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on 30 March 2011
In this book Gerhardt makes a powerful case for the connection between the quality of relationship in the first years of life and the patterns of excessive consumption that are causing so many problems in the western world and globally. She brings into relief many of the out-of-balance behaviours of our culture in a way that is extremely helpful. The author manages to be both academically rigorous and thoroughly readable. Sue Gerhardt is widely known in therapy circles but this book would be interesting reading for many people; I think it should be compulsory reading for policy makers.
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on 6 October 2011
The book looked promising when I spontaneously decided to buy it at an airport shop. Starting to read the book, my impression got even better, as I learn about Ayn Rand in the first chapter. Gerhardt is almost raising herself up to the scientific level of Ayn Rand ("this book is my attempt [...] to move into the opposite direction"), what left made me even more disappointed later on.

Let me begin with the good points. As an economist I know almost nothing about child psychology and learned some interesting and logical facts. The left-half-of-brain-right-half-of-brain way of writing is simplifying things a bit too much though (I hope, Gerhardt is not seriously thinking that way). The history of child raising is very interesting and I even like the examples of recent politicians.

Now let us get to the not so good points. Quite a hilarious chapter is "No more heroes anymore". It is about extreme views and moral judgements, people talking about the 'good' and the 'evil'. When I read the sentence "Ann Coulter, described by Sam Tanenhaus as the chain-smoking, hard-drinking, blonde pinup for the right" I thought, what a good example of polarised thinking that is! But, no, that Ann Coulter is the bad one, condemning others as described later on on that chapter. We democrats would never condemn other groups, as we do not have these kinds of psychological difficulties. Those republicans have that we-they attitude. We democrats have good explanations for our behaviours, like Obama, who wants to proof himself as a man. Republicans like George Bush just want to attack those who are weaker... and so on and so forth...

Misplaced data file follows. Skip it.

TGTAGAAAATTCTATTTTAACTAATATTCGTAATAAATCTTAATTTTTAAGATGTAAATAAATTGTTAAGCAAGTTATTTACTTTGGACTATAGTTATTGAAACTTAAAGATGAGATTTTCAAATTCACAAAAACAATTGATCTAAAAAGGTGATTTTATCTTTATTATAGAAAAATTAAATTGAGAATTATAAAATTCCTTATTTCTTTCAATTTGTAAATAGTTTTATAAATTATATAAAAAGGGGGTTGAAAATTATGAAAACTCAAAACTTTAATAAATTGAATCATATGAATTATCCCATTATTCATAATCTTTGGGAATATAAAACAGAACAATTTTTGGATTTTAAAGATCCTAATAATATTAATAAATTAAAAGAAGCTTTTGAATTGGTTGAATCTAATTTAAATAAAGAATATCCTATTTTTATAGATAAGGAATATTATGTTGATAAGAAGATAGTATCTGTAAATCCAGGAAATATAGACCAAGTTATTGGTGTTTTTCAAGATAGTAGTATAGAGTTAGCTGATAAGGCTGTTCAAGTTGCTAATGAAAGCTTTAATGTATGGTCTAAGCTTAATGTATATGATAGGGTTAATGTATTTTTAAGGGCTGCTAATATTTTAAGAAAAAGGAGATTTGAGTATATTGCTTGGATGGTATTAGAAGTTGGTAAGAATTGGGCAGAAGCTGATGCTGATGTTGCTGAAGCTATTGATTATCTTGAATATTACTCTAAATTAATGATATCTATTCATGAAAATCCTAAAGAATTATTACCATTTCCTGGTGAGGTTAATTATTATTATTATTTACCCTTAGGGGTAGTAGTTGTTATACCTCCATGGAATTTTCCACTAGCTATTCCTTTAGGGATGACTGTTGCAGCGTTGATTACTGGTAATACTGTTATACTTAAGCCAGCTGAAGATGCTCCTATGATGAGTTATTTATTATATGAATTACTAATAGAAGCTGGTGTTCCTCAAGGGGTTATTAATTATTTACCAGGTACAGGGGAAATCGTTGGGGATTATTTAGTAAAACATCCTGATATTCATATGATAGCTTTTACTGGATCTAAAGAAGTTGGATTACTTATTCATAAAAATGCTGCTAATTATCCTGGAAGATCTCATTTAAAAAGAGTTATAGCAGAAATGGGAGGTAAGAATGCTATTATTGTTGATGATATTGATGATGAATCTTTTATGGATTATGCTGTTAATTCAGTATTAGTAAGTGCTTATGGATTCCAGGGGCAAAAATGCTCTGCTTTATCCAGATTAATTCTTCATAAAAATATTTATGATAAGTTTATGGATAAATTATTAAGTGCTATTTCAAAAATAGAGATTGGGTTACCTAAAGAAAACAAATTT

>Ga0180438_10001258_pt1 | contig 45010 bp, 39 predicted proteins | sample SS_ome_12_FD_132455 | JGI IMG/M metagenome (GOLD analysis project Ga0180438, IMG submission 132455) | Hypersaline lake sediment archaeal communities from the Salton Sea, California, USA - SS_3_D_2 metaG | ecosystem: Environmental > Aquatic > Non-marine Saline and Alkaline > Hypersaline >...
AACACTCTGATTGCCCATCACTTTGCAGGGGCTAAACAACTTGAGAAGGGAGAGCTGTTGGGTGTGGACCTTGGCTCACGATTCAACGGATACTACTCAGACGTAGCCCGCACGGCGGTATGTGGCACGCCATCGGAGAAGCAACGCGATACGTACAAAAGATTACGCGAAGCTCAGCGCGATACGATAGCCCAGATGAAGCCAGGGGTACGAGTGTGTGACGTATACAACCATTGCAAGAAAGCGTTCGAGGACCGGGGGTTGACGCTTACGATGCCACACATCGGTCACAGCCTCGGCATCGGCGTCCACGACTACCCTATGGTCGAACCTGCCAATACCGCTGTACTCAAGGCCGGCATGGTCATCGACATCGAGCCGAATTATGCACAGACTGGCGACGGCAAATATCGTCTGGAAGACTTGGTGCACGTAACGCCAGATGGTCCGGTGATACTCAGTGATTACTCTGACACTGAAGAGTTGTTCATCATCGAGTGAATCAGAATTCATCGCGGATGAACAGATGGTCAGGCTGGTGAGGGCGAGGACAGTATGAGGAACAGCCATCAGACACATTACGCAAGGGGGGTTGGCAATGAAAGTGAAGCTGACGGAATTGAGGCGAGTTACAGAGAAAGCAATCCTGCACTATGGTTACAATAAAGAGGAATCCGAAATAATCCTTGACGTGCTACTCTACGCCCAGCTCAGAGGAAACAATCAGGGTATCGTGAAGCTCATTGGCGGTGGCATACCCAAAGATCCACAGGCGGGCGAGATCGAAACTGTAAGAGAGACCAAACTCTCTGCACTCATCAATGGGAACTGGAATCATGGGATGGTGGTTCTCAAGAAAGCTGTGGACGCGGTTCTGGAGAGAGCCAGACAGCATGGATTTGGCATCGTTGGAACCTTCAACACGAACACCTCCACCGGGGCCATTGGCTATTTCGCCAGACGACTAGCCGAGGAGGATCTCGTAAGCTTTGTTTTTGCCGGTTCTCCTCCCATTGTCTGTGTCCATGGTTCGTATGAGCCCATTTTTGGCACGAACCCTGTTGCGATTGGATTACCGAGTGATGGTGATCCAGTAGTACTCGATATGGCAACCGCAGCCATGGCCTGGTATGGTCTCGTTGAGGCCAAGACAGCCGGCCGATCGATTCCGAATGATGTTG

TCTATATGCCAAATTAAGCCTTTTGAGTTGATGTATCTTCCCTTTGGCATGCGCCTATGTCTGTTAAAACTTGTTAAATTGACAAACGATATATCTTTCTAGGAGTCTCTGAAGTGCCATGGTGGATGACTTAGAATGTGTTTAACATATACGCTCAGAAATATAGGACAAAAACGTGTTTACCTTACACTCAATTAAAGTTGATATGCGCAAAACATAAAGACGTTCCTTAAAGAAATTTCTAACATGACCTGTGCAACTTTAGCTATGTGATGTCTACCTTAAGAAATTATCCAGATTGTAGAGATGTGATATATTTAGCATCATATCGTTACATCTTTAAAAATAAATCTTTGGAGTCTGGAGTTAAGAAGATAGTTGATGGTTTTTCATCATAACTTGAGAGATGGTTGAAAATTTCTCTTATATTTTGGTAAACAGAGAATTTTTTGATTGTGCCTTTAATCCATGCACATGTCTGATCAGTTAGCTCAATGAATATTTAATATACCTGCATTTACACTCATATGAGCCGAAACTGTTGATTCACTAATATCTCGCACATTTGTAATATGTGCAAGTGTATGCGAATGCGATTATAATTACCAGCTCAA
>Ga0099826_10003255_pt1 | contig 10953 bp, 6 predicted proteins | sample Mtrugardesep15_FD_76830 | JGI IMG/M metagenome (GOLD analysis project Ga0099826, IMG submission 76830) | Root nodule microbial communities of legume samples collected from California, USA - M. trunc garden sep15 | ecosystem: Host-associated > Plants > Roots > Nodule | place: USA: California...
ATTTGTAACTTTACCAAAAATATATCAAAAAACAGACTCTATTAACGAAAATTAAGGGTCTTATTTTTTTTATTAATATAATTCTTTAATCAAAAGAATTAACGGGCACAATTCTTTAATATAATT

The parent is always "she", the baby "he" and, what I had not learned in five years of economics studies, the "homo economicus" is a man, well, even a cool man. The former is good to know, because so far I assumed, "homo" means "human" and the "homo economicus" is an abstraction that allows constructing economic theories. At the end of the book the parent can suddenly as well be the father, so in the last couple of pages, a parent is not the constant "she" anymore (anyway, with 10% of single parents being men, ignoring them does not do THAT much harm).

Let me try to keep my opinion about the political and economic section brief. Generally, Gerhardt provides a good research basis for her statements in the book. I did not find one single source about economics, though. The author makes suggestions for and even condemns measures in international politics without having looked into one single first year basics economics book. I refrain from going through the points, because I just cannot take them seriously. Sorry. The reference on the back of the book "The insightful chapters need to be read right now by everyone who is pregnant" (and no-one else) says it all.

Generally, it seems to me that Gerhardt wrote the book and never read through it before sending it to the publisher. There are so many little things not thought through or even wrong, that my reading flow was being interrupted every now and then. Seriously, Gerhardt, just put the book aside for two weeks, maybe buy the book "Economics for Dummies", then read your text again or let it even be read by an economist. The lack of effort in this book makes "The selfish society" a waste of money.
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on 28 August 2013
So many people put there own selfish needs before others (inc. before their own children), entitlement, selfish individualism, greed and conspicuous consumption - there must be some very damaged people out there!

Learn to be satisfied with what you have and not wanting more, more and more! Just be content, happy, grateful and not selfish!

This book goes into great detail about these problems in 21st living and makes you to stop to think...I am not going to be like that!
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on 17 December 2012
This book was an excellent follow on from Why Love Matters.
As a Community health worker this was an excellent thought provoking book, which enabled a lot of questions around why are we so selfish. Additionally throws into the mix moral dilemma too.

I am currently lending this book to a colleague, who no doubt will gain greatly from Sue Gerhardts work in research, particularly around the child.
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on 23 January 2011
excellent book
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on 19 May 2013
This is a wonderful book that highlights the problems our society and way of raising children faces. A must read for anyone!